about / project
The Lowline is a plan to use innovative solar technology to illuminate an historic trolley terminal on the Lower East Side of New York City. Our vision is a stunning underground park, providing a beautiful respite and a cultural attraction in one of the world’s most dense, exciting urban environments. To learn more about the Lowline concept, and the project overall, check out this video.
The proposed location is the one-acre former Williamsburg Bridge Trolley Terminal, just below Delancey Street on the Lower East Side of Manhattan. The site was opened in 1908 for trolley passengers, but has been unused since 1948 when trolley service was discontinued. Despite six decades of neglect, the space still retains some incredible features, like remnant cobblestones, crisscrossing rail tracks and vaulted ceilings. It is also directly adjacent to the existing JMZ subway track at the Essex Street subway stop– so park visitors and subway riders would interact daily. This hidden historic site is located in one of the least green areas of New York City— presenting a unique opportunity to reclaim unused space for public good.
Designed by James Ramsey of Raad Studio, the proposed solar technology involves the creation of a “remote skylight.” In this approach, sunlight passes through a glass shield above the parabolic collector, and is reflected and gathered at one focal point, and directed underground. Sunlight is transmitted onto a reflective surface on the distributor dish underground, transmitting that sunlight into the space. This technology would transmit the necessary wavelengths of light to support photosynthesis, enabling plants and trees to grow. During periods of sunlight, electricity would not be necessary to light the space. In September 2012, the Lowline team built a full scale prototype of the technology in an abandoned warehouse in the Lower East Side, for the “Imagining the Lowline” exhibit. The exhibit attracted thousands of visitors, was heavily covered by the press and ultimately served as a proof of concept.
We are inspired to use technology to improve the lives of city residents, by creating more of the green space we all need. The Lowline aims to build a new kind of public space— one that highlights the historic elements of a former trolley terminal while introducing cutting-edge solar technology and design, enabling plants and trees to grow underground. To explore our vision in greater detail, we commissioned a preliminary planning study with Arup, the global engineering firm, and HR&A Advisors, a leading real estate, economic development and energy-efficiency consulting firm. The study concluded that the Lowline was not merely technically feasible, but would also vastly improve the local economy and the adjacent transit hub. Once built, the Lowline would be a dynamic cultural space, featuring a diversity of community programming and youth activities. We envision not merely a new public space, but an innovative display of how technology can transform our cities in the 21st century. And along the way, we intend to draw the community into the design process itself, empowering a new generation of Lower East Siders to help build a new bright spot in our dense urban environment.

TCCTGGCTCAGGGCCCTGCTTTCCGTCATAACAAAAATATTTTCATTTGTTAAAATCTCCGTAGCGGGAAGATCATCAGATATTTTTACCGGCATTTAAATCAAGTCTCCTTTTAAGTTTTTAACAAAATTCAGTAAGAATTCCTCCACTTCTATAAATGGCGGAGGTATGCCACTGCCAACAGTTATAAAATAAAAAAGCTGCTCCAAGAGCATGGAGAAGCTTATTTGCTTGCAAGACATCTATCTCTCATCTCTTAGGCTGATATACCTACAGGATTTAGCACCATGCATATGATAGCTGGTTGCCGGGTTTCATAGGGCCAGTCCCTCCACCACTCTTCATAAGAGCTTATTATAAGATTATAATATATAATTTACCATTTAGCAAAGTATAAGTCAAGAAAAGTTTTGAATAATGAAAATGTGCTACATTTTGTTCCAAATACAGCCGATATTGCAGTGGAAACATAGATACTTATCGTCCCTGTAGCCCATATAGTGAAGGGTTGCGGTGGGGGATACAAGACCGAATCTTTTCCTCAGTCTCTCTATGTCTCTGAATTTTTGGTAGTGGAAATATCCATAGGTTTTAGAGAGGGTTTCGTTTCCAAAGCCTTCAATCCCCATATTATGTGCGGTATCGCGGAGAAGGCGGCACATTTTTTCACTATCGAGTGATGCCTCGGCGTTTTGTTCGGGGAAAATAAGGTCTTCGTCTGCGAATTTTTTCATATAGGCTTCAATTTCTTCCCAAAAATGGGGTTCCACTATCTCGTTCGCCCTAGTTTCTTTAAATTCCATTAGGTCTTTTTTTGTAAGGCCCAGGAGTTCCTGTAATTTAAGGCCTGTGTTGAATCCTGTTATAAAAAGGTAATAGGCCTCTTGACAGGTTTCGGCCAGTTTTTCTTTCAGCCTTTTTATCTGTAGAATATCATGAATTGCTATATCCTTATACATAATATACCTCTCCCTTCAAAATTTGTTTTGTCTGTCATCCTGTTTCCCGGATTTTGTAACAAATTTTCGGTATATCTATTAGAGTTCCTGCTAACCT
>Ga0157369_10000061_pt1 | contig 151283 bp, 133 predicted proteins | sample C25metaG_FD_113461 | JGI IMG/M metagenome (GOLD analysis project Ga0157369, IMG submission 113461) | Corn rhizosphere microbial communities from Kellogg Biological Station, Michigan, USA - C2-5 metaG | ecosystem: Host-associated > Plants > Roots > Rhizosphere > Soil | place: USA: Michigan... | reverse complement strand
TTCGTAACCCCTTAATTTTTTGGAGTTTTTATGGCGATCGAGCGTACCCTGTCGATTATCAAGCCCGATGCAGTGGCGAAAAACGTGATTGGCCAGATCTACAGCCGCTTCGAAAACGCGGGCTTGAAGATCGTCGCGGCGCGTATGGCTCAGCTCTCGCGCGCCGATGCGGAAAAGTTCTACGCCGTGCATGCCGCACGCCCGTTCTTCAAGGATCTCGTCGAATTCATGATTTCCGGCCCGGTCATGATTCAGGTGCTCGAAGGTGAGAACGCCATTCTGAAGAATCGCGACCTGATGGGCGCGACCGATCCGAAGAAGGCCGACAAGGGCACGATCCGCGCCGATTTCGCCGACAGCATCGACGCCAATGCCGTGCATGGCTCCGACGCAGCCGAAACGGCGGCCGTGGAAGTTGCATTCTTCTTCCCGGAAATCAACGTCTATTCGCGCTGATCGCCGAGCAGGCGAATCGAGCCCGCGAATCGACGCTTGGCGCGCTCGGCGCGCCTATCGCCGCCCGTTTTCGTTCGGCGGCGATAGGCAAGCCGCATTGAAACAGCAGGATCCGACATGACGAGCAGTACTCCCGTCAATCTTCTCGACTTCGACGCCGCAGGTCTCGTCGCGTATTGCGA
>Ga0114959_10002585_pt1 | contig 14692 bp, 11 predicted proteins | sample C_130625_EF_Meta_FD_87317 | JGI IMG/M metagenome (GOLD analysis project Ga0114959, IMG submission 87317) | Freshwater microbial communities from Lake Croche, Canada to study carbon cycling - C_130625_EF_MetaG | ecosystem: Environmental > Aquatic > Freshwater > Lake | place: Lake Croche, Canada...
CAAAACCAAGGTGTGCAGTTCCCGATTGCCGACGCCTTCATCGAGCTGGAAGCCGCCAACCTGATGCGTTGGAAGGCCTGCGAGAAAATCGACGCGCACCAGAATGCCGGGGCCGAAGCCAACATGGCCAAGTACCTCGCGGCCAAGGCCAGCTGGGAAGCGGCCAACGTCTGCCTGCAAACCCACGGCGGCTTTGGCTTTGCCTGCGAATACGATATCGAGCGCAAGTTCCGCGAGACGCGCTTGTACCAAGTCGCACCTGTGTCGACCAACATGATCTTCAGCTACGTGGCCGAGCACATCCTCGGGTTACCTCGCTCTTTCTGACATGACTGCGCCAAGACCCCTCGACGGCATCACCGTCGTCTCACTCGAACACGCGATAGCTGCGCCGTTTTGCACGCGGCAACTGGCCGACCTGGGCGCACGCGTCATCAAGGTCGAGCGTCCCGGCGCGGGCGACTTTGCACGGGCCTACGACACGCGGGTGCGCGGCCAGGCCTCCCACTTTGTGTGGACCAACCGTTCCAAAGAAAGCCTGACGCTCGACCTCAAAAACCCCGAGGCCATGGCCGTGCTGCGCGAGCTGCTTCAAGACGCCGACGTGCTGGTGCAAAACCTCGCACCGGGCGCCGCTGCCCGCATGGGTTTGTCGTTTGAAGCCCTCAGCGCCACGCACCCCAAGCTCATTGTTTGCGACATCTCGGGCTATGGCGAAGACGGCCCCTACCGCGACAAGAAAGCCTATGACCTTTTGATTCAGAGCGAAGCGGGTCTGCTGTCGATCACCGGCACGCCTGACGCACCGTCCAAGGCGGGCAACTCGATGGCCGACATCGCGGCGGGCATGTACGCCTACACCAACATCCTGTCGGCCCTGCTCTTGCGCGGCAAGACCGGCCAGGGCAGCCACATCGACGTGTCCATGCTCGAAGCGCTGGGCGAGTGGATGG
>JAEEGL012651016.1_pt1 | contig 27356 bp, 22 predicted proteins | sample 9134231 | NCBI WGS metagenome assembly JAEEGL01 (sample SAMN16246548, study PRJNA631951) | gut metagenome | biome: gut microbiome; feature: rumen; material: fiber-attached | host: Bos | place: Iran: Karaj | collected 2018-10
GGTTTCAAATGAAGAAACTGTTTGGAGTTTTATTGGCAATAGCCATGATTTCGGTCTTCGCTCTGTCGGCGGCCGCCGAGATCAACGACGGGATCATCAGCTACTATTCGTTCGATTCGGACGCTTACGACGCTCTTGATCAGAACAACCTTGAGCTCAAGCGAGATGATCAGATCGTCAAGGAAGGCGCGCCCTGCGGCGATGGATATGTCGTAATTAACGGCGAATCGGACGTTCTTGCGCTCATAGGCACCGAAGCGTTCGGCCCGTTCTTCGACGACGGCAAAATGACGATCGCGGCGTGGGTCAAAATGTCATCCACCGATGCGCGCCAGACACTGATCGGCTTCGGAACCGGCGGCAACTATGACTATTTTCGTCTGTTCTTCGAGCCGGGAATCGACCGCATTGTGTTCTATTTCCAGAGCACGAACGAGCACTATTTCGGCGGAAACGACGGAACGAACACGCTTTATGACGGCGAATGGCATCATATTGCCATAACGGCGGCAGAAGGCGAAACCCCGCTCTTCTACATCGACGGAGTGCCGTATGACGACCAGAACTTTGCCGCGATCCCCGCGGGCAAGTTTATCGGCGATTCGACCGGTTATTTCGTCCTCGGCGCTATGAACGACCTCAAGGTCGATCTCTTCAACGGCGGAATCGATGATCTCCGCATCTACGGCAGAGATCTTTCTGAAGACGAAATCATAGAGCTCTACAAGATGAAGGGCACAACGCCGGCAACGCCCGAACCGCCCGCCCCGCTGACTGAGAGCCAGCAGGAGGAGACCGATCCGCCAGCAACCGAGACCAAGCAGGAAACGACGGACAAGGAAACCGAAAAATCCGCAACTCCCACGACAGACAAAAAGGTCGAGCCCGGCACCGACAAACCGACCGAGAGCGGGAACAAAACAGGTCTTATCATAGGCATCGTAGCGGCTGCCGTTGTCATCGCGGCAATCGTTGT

1908-1948 In 1908, the one-acre Williamsburg Bridge trolley terminal opens on Delancey Street, transporting passengers from the Lower East Side to Brooklyn. After just four decades of use, the trolley terminal is closed to the public, and would never again have any official transit use, despite its adjacency to the J/M/A subway line. 1948-2000s The Lower East Side remains a remarkably diverse neighborhood, due to a mix of public housing and former tenements, and home to immigrants, small businesses, and artists. Delancey Street is widened for high volume car traffic, and becomes one of the least safe streets for pedestrians and local residents. 2009 James Ramsey, owner of Lower East Side design firm Raad Studio, is introduced to the forgotten Williamsburg trolley terminal and he hatches a plan to install solar technology in the site, enabling plants and trees to grow. Dan Barasch is separately exploring a project to install underground art in the New York City subway system. The two friends chat one night over too much wine, and agree to explore the idea of an “underground park” in earnest. 2011 James Ramsey and Dan Barasch release the concept of the Lowline to the public in a highly visible New York Magazine feature. New Yorkers and the world at large are fascinated by the idea that an underground park is possible. February 2012 The team launches a Kickstarter campaign that raises over $155,000 from 3,300 supporters from all over the world— creating a new record for the largest number of supporters for an urban design project on the platform. A community is born. Summer 2012 The Lowline commissions two planning studies, one from HR&A Advisors and one from Arup, to assess the viability of building a public park in the former trolley terminal. Both studies provide solid evidence that the idea can be transformed into reality. September 2012 Team Lowline installs a functioning full-scale model of the solar technology and accompanying green park in an abandoned warehouse directly above the actual site. The exhibit was attended by over 11,000 visitors in just two weeks, serving as proof of concept for the ambitious project. April 2013 The Lowline conducts its first in-school program with local high school students, designed to engage young people in the process of imagining an underground park and to help design its future uses. This leads to additional youth engagement and design projects with local schools and organizations. Summer 2013 Nine elected officials send a joint letter to the City showing their support for the Lowline project and encouraging the City to help it progress. Fall 2013 The Lowline conducts a semester long Young Designers Program with Henry Street Settlement / Boys & Girls Republic, Educational Alliance / SPARC Program and University Settlement / Beacon Program. Spring 2014 The Lowline has a month long exhibit of the Young Designers work at the Mark Miller Gallery. March 2015 The Lowline holds the “Shaping the Lowline” exhibit, where work from the newest class of Young Designers is displayed and the community is invited to provide greater input. October 2015- February 26, 2017 The Lowline Lab, a free community gathering space that displays cutting-edge solar technology, serves as a laboratory for lighting and horticulture experiments, and features multiple cultural and community events. Over 100,000 people from across New York City and around the world visited. July 2016 The Lowline secures a conditional site designation from the City of New York. After negotiations are finalized, a capital campaign to support construction will be launched. 2018 The Lowline Board votes to temporarily pause its core operations, and aims to restart the project in partnership with the City of New York in the years ahead.